[Ochratoxins: molecular strategies for developing an antidote] [Article in German]

Main Article Content

Daniel R. McMasters

Abstract

Ochratoxin A (OcA) is a prominent member of a group of mycotoxins which display nephrotoxic, genotoxic, teratogenic, carcinogenic and immunosuppressive effects and which have also been linked to Balkan Endemic Nephropathy. The toxicity of OcA is thought to be primarily due to its inhibition of phenylalanine-t-RNA synthetase, a phenylalanine-metabolizing enzyme.
Based on the three-dimensional structure of phenylalanine-t-RNA synthetase, we have analyzed its interactions with OcA by means of molecular-dynamical simulations and identified three quite different binding modes, all of which suggest an affinity only in the millimolar range. This would seem to be in conflict with toxicological findings frequently cited in textbooks but is in agreement with recent in vitro studies on purified phenylalanine-t-RNA synthetase, which also exclude this enzyme as the main target for OcA action.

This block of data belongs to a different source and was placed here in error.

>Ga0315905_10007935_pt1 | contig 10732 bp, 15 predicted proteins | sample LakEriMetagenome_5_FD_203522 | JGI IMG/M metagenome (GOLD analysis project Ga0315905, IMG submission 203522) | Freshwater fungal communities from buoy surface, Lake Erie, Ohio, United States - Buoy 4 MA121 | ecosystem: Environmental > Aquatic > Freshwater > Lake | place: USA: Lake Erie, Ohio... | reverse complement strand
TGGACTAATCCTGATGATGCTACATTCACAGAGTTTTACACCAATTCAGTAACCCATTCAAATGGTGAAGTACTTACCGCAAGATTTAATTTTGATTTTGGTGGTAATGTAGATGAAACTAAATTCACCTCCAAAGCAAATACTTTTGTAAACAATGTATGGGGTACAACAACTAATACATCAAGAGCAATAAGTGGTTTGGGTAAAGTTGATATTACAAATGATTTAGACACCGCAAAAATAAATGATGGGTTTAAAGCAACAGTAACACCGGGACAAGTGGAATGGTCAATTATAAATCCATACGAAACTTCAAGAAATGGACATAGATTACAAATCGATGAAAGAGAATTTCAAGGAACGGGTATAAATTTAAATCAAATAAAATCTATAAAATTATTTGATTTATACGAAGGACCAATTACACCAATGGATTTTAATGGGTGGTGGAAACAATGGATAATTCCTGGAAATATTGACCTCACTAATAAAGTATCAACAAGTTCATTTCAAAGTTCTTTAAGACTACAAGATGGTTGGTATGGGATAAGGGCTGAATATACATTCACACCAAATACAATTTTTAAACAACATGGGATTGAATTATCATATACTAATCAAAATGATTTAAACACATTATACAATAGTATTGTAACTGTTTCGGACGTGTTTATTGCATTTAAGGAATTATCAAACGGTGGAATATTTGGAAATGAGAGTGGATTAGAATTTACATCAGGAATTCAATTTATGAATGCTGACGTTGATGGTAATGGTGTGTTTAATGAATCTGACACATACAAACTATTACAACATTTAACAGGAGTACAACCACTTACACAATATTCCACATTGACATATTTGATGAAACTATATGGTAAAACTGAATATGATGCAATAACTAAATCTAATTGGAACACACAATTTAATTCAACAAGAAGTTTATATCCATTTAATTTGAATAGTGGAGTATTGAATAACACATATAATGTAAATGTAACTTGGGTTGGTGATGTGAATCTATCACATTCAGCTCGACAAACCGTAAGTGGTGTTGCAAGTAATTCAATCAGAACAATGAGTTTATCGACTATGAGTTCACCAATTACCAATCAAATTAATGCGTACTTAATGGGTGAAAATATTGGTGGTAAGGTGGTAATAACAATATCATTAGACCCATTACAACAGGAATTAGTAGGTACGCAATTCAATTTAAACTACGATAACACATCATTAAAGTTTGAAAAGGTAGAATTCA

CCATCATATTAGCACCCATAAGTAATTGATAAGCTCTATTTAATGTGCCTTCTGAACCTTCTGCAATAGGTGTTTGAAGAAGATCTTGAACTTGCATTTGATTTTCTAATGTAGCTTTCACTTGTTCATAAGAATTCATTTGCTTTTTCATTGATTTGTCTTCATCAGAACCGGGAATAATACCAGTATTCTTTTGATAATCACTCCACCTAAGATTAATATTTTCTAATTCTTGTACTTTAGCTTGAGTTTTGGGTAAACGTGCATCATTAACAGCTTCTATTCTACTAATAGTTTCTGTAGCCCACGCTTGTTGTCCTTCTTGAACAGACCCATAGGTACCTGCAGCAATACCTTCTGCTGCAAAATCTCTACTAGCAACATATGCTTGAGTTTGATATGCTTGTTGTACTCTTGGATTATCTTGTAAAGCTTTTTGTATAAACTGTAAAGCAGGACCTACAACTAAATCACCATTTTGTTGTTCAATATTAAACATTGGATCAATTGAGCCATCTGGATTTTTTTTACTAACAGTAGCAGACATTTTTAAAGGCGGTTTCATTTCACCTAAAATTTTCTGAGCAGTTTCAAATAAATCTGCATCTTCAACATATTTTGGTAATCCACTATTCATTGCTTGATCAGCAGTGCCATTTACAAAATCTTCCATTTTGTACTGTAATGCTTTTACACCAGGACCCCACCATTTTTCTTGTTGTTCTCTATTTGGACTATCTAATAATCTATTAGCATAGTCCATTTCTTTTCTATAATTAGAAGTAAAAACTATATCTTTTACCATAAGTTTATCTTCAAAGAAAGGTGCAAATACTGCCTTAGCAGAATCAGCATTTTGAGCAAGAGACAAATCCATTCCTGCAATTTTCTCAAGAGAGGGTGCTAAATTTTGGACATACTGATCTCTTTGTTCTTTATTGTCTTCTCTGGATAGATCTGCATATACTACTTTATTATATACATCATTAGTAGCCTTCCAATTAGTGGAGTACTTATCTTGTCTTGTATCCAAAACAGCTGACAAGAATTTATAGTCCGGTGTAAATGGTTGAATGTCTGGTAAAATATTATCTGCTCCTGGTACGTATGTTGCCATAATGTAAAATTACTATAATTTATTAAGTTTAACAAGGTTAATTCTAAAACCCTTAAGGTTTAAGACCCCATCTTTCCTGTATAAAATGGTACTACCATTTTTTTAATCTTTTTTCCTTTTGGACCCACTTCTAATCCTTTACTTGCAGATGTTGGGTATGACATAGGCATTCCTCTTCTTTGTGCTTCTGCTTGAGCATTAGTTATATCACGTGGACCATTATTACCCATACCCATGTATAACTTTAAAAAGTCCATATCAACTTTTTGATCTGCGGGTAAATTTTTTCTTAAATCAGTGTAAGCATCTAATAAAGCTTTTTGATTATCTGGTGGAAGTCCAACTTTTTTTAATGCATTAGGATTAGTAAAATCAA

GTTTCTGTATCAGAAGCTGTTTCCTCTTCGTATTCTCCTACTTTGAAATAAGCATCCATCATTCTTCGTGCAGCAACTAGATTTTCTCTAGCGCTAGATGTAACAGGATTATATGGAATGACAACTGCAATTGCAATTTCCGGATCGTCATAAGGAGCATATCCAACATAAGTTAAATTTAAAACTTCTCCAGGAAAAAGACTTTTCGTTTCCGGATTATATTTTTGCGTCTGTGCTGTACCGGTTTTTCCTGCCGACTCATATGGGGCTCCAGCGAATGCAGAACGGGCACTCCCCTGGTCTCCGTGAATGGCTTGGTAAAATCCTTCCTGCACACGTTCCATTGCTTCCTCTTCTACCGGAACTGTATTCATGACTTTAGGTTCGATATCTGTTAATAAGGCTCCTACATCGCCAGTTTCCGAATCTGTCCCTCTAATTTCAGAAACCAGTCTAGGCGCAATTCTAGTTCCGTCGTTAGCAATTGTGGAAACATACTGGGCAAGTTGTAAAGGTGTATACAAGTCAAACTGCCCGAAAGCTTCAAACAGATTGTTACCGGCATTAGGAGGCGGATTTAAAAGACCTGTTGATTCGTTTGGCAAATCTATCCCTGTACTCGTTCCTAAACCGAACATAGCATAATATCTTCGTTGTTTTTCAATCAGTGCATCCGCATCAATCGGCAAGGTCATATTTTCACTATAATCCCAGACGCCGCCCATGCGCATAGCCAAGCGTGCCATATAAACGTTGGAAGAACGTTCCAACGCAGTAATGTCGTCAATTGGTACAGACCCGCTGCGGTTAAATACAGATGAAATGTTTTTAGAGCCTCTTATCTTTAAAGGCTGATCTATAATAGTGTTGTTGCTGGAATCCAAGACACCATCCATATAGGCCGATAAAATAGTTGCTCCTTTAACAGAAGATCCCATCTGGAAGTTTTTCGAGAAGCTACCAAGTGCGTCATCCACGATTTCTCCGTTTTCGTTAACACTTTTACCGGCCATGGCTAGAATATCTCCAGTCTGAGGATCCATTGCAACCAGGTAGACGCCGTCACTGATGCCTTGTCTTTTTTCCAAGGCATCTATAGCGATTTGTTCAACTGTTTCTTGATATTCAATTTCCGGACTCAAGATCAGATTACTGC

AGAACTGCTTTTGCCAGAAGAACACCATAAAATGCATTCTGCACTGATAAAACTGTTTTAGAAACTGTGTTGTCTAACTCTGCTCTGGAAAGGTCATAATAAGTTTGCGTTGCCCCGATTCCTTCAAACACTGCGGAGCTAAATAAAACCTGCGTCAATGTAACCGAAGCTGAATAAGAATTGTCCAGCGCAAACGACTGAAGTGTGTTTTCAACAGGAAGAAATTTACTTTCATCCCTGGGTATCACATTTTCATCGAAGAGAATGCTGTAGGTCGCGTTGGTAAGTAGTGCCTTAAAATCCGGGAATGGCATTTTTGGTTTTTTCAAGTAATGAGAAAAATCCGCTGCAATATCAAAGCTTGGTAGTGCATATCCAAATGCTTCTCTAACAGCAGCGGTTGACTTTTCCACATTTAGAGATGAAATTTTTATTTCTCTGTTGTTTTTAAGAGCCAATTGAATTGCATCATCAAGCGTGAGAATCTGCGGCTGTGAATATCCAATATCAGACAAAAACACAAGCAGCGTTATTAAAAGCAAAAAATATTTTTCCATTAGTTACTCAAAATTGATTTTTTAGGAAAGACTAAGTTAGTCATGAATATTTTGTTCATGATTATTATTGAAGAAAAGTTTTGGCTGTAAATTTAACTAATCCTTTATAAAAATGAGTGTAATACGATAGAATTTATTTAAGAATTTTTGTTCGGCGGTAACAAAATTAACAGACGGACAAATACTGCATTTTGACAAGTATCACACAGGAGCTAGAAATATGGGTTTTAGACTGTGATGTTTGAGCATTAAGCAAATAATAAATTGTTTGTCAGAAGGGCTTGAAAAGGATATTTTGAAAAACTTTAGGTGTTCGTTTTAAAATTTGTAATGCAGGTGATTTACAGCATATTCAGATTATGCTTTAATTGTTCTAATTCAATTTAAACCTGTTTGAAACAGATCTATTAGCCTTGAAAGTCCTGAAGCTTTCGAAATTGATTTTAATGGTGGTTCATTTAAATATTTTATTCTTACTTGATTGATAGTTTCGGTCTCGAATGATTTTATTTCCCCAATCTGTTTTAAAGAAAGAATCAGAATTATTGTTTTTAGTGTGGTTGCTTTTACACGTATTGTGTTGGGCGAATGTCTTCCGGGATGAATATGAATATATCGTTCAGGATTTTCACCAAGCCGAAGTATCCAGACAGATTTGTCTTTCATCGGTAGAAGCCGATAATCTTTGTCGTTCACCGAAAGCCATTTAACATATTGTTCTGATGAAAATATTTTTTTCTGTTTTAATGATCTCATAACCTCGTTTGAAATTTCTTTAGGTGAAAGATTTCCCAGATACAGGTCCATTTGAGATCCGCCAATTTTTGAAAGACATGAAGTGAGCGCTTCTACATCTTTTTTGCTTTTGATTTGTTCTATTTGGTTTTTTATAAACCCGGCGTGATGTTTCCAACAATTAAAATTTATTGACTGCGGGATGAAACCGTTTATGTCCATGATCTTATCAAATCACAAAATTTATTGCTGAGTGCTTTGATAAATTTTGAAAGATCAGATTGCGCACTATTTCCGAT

In vivo, OcA binds preferentially to serum albumin, a plasma protein, with a corresponding effect on its toxicokinetics (retention). Antagonizing this effect would lead to an enhanced elimination rate, thereby reducing all adverse effects of OcA, as has been demonstrated using albumin-deficient mice. Based on the three-dimensional structure of serum albumin, we have simulated its interaction with OcA. The long-term goal is the animal-free identification of a synthetic antagonist with an affinity between that of the endogenous ligands (e.g. billirubin) and OcA. Such a substance could - by reducing the retention time of the toxin in the body - potentially eliminate all toxic effects of OcA.

Article Details

How to Cite
McMasters, D. R. (1998) “[Ochratoxins: molecular strategies for developing an antidote] [Article in German]”, ALTEX - Alternatives to animal experimentation, 15(4), pp. 218–221. Available at: https://www.altex.org/index.php/altex/article/view/1549 (Accessed: 4 February 2023).
Section
Short Communications